(SportsNetwork.com) - Will the real Ben Roethlisberger please stand up?
Or, at least throw a half-dozen or so touchdown passes so we'll know it's you?
The Pittsburgh QB threw for a preposterous 12 TDs over a two-game home stretch - against Indianapolis and Baltimore - in Weeks 8 and 9, then took to the road for games against suspect opponents (the New York Jets and Tennessee) against whom it appeared that double-digits were a likelihood.
Instead, the Steelers hit the offensive skids against the Jets and Titans, splitting the two games in the standings while Roethlisberger was sacked seven times, threw three interceptions and had just two plays that generated 25 or more yards.
Pittsburgh was off last week for its bye and returns home for a Week 13 game with New Orleans, trailing first-place Cincinnati by a half-game in the AFC North.
"All we have to focus on is the stadium that we're in because we're in the thick of that," Steelers coach Mike Tomlin said. "If we do what we need to do on a week-in and week-out basis in terms of our business in our stadium, then it's not going to be required that we look around. We play some significant people moving forward. New Orleans being the most significant because that's who we play this week."
In five games at Heinz Field, Roethlisberger has a 130.5 passer rating, 18 touchdowns and just five interceptions, and he's generated 19 plays of 25 yards or more - best in the NFL. That equals the total that Sunday's passing opponent, Drew Brees, has managed in all 11 games this season.
"We appreciate it. We don't take it for granted," Tomlin said. "It's been really good. But it's not unlike him. He is capable of heating up and going for these stretches and being a significant reason why we are successful, not only offensively but as a football team."
Inconveniently for the Saints, their defense is suddenly dinged-up.
Nose tackle Brodrick Bunkley tore a quad muscle in last week's home loss to Baltimore, a game in which the Ravens rushed for 215 yards. The last three New Orleans opponents have averaged 5.45 yards per carry, which could mean good things for Pittsburgh's Le'Veon Bell, who'll presumably get the bulk of the ball-carrying after LeGarrette Blount was released following the Tennessee game.
Bell ran for 204 yards against the Titans.
Additionally, quarterbacks Andy Dalton and Joe Flacco have completed better than 70 percent of their passes and averaged more than 10 yards per attempt against New Orleans in the last two weeks, while throwing for four touchdowns and 453 yards.
The Saints have three safeties on injured reserve and will be facing a Roethlisberger receiving corps that includes Antonio Brown, who leads the NFL with 88 catches, and Lance Moore, who played with New Orleans from 2006 to 2013.
"Every game that we come out, it is something new," Saints cornerback Keenan Lewis said. "Sometimes we have problems with the pass. Sometimes we have problems with the run. Sometimes we have a problem with both. We have to fix everything."
When it comes to offense, New Orleans is third in the league on the road with an average of 418 yards per game, though it's been hurt by 11 road turnovers and has won just once in five tries.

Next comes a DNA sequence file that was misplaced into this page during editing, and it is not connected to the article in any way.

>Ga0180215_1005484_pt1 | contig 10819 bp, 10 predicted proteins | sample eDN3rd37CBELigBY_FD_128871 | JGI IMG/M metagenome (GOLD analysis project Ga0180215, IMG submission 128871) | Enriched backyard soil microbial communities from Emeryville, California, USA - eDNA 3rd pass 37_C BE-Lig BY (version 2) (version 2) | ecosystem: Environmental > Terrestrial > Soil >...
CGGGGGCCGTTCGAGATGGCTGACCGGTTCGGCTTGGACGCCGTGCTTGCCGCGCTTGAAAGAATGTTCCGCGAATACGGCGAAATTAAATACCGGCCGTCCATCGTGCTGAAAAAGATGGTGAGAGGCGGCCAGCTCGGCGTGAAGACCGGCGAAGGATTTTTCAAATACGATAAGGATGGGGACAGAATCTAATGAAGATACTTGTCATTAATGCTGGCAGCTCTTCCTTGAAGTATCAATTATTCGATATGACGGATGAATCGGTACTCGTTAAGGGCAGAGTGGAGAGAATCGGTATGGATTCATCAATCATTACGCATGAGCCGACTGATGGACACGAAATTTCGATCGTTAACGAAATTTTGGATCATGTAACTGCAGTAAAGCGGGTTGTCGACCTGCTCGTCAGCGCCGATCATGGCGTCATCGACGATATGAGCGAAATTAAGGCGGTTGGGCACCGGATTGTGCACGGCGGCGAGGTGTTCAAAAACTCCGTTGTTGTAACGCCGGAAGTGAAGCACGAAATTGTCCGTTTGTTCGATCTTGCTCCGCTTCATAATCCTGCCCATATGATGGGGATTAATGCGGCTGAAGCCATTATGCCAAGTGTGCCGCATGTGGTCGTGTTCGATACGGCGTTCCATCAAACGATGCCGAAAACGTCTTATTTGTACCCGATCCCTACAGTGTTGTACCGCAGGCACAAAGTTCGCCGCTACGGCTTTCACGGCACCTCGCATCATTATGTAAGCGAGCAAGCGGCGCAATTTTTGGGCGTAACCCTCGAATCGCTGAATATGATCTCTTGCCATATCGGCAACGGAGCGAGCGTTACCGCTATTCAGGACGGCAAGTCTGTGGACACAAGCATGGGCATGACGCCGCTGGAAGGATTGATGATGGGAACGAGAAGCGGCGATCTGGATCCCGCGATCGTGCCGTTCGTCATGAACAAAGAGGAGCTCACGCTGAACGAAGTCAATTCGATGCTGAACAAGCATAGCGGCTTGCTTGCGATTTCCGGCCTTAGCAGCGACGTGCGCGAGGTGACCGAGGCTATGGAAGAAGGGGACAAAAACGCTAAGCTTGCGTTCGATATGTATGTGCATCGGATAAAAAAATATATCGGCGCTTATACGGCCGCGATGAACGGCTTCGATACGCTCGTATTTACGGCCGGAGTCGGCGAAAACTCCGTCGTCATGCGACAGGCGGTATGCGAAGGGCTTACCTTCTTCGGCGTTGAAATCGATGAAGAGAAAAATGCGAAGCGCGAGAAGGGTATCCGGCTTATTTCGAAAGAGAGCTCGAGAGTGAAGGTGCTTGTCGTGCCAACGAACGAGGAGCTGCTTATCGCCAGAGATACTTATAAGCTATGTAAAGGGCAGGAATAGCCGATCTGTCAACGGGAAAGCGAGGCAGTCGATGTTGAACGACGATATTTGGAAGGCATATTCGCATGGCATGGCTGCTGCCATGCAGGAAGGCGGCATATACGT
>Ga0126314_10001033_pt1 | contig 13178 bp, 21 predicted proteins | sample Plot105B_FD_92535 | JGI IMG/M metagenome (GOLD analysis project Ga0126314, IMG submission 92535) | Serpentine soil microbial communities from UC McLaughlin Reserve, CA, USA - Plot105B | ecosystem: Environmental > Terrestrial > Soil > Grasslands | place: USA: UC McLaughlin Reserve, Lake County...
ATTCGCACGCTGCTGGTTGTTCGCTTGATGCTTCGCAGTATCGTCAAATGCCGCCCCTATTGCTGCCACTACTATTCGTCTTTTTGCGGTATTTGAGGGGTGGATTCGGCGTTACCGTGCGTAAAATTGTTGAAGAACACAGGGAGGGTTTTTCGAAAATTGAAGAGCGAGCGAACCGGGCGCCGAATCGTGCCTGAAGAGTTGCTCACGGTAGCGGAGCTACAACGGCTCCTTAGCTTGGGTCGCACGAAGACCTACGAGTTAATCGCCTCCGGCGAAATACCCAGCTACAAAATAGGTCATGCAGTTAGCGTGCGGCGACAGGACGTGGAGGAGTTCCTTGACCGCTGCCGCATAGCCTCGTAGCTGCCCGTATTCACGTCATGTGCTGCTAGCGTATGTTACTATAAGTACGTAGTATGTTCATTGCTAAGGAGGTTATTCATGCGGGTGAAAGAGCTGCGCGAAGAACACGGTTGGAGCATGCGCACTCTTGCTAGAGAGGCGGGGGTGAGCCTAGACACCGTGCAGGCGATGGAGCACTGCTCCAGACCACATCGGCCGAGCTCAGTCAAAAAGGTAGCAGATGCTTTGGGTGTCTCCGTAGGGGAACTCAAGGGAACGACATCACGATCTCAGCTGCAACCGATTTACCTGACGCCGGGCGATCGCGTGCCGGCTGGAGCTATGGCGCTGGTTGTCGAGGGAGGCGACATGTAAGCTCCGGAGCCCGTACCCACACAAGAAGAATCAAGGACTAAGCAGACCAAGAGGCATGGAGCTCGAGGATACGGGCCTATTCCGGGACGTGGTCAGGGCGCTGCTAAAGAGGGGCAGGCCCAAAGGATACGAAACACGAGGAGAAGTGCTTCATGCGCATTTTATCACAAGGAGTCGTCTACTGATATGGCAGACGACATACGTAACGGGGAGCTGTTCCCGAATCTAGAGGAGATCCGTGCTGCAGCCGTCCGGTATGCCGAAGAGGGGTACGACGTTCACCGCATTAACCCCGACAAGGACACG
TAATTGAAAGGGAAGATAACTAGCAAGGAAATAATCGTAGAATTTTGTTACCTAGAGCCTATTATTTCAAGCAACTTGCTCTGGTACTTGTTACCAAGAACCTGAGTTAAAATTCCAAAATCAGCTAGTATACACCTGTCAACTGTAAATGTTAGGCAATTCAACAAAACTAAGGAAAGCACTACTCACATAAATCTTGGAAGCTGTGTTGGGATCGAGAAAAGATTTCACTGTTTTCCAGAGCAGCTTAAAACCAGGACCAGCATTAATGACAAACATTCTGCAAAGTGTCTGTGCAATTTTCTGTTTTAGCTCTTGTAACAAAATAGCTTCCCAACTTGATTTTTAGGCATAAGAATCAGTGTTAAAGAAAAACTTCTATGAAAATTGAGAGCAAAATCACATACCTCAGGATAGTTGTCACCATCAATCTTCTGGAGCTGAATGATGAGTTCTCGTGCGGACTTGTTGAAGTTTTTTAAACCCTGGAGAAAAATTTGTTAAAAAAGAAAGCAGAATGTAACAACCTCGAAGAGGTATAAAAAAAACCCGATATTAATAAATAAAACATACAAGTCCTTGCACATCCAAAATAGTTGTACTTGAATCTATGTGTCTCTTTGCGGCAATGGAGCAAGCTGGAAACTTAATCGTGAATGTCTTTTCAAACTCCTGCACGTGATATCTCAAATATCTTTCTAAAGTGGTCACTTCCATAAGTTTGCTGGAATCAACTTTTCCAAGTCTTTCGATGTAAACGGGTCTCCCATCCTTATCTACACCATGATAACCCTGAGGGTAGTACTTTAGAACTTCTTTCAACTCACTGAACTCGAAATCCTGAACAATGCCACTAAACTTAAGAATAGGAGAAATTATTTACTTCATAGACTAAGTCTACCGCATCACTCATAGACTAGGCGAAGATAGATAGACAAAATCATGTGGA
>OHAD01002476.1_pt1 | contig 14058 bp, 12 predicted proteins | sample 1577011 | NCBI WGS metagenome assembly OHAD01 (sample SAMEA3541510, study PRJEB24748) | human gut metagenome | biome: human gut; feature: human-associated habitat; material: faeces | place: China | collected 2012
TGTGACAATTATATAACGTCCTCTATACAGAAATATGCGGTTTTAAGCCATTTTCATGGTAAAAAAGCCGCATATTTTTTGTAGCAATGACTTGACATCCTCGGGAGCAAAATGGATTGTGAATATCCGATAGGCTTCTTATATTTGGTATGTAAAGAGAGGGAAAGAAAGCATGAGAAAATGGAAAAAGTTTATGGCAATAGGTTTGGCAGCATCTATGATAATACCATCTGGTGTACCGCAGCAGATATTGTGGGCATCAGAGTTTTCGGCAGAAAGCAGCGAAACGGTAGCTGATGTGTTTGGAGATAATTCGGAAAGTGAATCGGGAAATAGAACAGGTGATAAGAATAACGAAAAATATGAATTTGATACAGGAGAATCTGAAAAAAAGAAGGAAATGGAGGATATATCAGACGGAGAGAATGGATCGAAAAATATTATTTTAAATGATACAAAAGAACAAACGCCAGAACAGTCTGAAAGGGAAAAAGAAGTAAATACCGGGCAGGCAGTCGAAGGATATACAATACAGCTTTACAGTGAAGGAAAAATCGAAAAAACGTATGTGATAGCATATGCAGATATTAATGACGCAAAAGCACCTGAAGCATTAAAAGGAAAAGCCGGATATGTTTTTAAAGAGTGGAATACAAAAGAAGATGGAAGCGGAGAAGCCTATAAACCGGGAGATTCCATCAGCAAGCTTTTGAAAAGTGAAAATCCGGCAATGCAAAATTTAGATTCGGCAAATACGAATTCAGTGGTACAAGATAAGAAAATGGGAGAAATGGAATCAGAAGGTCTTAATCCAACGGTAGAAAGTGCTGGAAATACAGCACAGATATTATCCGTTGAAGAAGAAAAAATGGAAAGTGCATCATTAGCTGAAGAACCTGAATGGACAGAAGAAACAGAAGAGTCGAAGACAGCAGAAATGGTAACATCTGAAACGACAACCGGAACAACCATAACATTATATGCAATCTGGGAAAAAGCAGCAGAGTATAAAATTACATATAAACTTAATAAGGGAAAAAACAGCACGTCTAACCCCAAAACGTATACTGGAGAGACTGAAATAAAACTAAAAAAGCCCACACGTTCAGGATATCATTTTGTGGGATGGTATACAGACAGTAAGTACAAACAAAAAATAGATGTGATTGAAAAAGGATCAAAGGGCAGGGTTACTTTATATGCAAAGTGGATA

Brees and the Saints will face a Steelers defense buffeted by the possible returns of cornerback Ike Taylor, safety Troy Polamalu and linebacker Ryan Shazier. Taylor has been out since Week 3 with a broken forearm, Polamalu missed two games with a sprained knee and Shazier last played in Week 9 before suffering an ankle injury.
New Orleans has the opposite record as Pittsburgh's at 4-7, but shares first place in a dreadful NFC South with Atlanta. The NFC South is the first division to have all three of its teams three or more games below .500, while the Steelers and the rest of the AFC North make up the only division in which all teams are three or more games above .500.
The South is 1-10-1 in 11 games against the North this season, with the lone victory coming from 2-9 Tampa Bay at Pittsburgh in Week 4. The Saints lost three straight at home to fall to 4-7.
"Obviously, our margin for error is not good enough to win close games," New Orleans coach Sean Payton said. "We have to be able to play better and coach better. Most importantly, we have to make sure we have thick enough skin and be able to have the mental and physical toughness to bounce back and play (at Pittsburgh), because we are playing, obviously, an important game."
WHAT TO WATCH FOR
The Steelers have allowed TDs from tight ends in four consecutive games, and those scores came from the less-than-All-Pro likes of Dwayne Allen, Crockett Gilmore, Jace Amaro and Chase Coffman.
They step up the opposition dramatically against the Saints' Jimmy Graham, who's got 65 receptions for 670 yards and nine touchdowns in 11 games. To only say "Advantage New Orleans" seems insufficient.
Painting Heinz Field Brown
The aforementioned Brown has certainly established himself among the top pass- catching threats in the NFL over the last two seasons, and keeping him in check this week will be a huge way that the Saints can keep Sunday from turning into a video game shootout. Lewis, himself a former Steeler, will attempt to disrupt his athletic counterpart with a decided aim at physicality along the line of scrimmage.
If you're of the betting persuasion, the over seems like a formality here. Brees and Roethlisberger combine for a matchup of premier NFL quarterbacks and offensive names like Brown, Graham and Bell certainly indicate that stops will be at a premium. The team that emerges with the fewest mistakes is likely to have the best time of it, and the Saints' road performance thus far indicates it won't be them.
Sports Network predicted outcome: Steelers 30, Saints 21